I recently had an extended Facebook dialog with a comrade which ranged over the possibilities (or lack thereof) for a genuinely democratic politics, the usefulness (or otherwise) of lessons from history, and many related points. If I had an overall theme for my part of the discussion, it was that a genuinely democratic politics is, at least theoretically possible; that it involves a socialized decision making process based on dialog and debate, which, in contrast to capitalist economic theory, privileges reasoned, considered conclusions, arrived at after due deliberation, over the snap judgments which seem to arise from our instincts or first impulses; that to truly achieve such a decision making process would require a vastly more participatory form of democracy than our modern version, in which participation is largely limited to passively watching the news, then pulling a lever, every 2-4 years, for some candidate; and that classical Athenian democracy, for all its evident faults, had things to teach us about how to structure such a participative democracy. (Some of these themes will be familiar to anyone who has followed this blog; others I do intend to develop, someday...)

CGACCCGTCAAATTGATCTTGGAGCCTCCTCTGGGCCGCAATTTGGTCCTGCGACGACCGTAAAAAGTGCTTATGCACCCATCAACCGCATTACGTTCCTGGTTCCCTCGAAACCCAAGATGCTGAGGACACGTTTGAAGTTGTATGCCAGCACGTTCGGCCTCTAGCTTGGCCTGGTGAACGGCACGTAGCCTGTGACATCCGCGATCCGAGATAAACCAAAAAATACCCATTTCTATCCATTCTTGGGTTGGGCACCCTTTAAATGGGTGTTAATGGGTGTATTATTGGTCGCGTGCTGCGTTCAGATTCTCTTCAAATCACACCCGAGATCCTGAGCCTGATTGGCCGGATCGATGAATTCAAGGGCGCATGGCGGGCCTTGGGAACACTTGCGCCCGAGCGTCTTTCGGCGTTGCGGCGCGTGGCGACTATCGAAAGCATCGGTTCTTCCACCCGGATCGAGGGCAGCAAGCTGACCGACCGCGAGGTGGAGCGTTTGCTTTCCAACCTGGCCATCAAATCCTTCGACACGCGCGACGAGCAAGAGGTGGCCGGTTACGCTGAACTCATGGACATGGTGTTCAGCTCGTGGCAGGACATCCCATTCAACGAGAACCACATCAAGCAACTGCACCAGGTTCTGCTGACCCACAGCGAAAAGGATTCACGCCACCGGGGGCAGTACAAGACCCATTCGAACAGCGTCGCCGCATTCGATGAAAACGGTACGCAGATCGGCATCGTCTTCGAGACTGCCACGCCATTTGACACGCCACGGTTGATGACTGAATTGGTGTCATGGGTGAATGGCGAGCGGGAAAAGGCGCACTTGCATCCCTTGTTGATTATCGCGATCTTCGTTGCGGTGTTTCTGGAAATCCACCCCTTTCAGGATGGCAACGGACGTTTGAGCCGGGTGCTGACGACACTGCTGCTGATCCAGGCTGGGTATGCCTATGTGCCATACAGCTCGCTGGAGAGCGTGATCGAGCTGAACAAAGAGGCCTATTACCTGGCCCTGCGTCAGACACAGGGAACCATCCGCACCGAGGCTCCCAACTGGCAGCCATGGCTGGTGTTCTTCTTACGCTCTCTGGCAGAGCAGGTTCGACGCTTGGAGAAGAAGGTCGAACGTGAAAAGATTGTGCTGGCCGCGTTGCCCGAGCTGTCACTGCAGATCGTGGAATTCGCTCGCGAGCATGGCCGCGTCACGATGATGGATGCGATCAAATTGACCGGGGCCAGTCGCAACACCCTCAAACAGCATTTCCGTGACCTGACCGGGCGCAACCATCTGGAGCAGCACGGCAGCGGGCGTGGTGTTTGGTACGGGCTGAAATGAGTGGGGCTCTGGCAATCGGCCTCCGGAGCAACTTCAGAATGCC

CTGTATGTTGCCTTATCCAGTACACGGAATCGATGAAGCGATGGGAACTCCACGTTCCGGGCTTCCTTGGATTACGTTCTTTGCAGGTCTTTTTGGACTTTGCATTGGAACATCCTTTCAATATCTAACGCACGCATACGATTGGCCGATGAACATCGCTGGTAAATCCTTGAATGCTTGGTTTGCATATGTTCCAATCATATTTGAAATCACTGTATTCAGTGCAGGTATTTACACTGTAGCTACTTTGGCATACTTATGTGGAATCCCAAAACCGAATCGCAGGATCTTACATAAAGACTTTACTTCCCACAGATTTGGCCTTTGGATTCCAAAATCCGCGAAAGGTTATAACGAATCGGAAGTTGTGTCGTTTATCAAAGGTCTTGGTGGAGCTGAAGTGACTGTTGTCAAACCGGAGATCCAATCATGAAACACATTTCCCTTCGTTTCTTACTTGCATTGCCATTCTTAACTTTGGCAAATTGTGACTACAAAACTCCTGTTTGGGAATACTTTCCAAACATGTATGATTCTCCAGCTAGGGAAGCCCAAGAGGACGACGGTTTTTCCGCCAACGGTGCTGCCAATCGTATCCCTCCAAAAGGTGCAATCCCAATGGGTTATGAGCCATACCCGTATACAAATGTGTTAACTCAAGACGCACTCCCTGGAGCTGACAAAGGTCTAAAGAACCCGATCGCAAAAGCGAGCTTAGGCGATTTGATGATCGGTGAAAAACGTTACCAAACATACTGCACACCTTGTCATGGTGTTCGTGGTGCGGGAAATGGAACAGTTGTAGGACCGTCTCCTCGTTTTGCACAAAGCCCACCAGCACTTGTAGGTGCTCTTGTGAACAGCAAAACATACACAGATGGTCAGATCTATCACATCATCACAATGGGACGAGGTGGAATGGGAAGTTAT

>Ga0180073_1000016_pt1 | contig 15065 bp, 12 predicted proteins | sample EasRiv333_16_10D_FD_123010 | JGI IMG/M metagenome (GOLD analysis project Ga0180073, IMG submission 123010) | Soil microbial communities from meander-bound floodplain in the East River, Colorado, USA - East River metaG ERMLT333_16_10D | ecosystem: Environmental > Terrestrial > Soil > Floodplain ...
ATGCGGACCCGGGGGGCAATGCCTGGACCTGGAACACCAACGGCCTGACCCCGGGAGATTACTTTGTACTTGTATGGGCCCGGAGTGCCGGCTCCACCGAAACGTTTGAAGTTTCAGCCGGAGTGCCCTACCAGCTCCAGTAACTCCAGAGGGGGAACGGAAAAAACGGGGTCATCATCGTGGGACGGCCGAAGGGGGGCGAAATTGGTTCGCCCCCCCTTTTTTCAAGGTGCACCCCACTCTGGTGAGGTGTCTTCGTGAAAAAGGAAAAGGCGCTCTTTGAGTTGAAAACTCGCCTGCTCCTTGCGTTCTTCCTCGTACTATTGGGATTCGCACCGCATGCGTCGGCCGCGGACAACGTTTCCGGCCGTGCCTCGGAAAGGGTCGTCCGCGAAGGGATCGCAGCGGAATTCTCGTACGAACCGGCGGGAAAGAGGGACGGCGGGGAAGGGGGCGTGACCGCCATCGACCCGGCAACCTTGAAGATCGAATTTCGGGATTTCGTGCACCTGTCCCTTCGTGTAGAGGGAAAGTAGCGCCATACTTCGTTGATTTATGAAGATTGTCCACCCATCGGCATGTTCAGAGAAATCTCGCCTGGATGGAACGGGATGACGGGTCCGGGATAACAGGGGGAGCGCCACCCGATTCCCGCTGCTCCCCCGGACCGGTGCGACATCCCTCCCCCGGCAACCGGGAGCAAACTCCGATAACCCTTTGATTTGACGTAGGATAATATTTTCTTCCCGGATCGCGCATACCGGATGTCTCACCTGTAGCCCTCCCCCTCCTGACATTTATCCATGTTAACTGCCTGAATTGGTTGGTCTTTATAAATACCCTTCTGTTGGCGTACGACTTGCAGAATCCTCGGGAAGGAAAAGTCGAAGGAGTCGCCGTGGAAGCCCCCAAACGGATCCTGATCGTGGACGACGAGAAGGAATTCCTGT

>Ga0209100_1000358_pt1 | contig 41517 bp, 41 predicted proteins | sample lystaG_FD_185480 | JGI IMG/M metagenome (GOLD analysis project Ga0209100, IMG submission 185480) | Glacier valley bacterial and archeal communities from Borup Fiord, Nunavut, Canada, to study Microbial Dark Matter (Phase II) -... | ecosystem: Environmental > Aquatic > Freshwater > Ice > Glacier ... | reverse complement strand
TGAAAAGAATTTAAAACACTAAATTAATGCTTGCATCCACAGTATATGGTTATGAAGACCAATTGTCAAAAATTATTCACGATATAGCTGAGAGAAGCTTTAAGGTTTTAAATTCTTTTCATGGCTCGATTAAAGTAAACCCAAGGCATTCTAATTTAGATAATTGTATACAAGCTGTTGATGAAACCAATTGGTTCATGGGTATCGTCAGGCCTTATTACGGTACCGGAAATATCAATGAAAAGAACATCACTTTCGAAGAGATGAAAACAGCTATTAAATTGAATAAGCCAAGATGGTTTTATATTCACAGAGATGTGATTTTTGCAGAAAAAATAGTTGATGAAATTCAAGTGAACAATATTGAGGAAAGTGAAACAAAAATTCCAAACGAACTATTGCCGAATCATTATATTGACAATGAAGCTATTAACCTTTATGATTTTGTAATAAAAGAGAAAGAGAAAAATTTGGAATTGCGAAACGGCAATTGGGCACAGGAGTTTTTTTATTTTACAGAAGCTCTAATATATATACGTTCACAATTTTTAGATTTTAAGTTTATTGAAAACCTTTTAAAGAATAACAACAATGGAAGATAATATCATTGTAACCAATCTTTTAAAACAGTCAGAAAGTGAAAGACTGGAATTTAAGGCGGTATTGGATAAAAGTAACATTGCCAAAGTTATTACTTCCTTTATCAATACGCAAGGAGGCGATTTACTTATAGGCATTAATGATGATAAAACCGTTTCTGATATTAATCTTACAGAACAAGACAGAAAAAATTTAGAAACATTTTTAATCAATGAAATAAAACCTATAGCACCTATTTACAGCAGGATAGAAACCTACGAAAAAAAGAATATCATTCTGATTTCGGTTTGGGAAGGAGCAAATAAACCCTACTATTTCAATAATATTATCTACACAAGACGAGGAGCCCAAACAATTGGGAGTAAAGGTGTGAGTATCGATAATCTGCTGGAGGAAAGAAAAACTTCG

Throughout the FB dialog, my comrade several times in passing raised the question as to exactly what is meant by “truth”. At the time, I ignored it, because it seemed irrelevant to the current discussion, and because I rather thought, without reflecting, that the “conventional” view of truth sufficed for a political (rather than a philosophical) discussion. If I say I fell down the stairs when I really got beat up by my spouse, the statement is untrue. If I really fell down the stairs (and wasn’t pushed, or tripped, etc.), then the statement is true. This definition seemed to suffice for most practical political purposes.